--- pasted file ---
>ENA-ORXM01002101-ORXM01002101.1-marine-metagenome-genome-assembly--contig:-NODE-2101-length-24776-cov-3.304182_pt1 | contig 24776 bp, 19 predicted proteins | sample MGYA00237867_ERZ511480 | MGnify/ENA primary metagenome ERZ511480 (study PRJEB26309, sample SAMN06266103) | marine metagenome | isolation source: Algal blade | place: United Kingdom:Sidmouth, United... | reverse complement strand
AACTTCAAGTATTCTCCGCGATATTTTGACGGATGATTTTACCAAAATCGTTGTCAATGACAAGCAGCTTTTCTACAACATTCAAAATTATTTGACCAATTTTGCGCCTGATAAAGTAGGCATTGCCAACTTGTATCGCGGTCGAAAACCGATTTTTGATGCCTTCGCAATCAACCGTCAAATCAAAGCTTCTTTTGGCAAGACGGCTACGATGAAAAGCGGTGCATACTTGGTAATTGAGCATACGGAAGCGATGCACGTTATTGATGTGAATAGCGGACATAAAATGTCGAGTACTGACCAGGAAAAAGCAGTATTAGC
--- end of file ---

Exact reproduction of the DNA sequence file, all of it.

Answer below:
>ENA-ORXM01002101-ORXM01002101.1-marine-metagenome-genome-assembly--contig:-NODE-2101-length-24776-cov-3.304182_pt1 | contig 24776 bp, 19 predicted proteins | sample MGYA00237867_ERZ511480 | MGnify/ENA primary metagenome ERZ511480 (study PRJEB26309, sample SAMN06266103) | marine metagenome | isolation source: Algal blade | place: United Kingdom:Sidmouth, United... | reverse complement strand
AACTTCAAGTATTCTCCGCGATATTTTGACGGATGATTTTACCAAAATCGTTGTCAATGACAAGCAGCTTTTCTACAACATTCAAAATTATTTGACCAATTTTGCGCCTGATAAAGTAGGCATTGCCAACTTGTATCGCGGTCGAAAACCGATTTTTGATGCCTTCGCAATCAACCGTCAAATCAAAGCTTCTTTTGGCAAGACGGCTACGATGAAAAGCGGTGCATACTTGGTAATTGAGCATACGGAAGCGATGCACGTTATTGATGTGAATAGCGGACATAAAATGTCGAGTACTGACCAGGAAAAAGCAGTATTAGC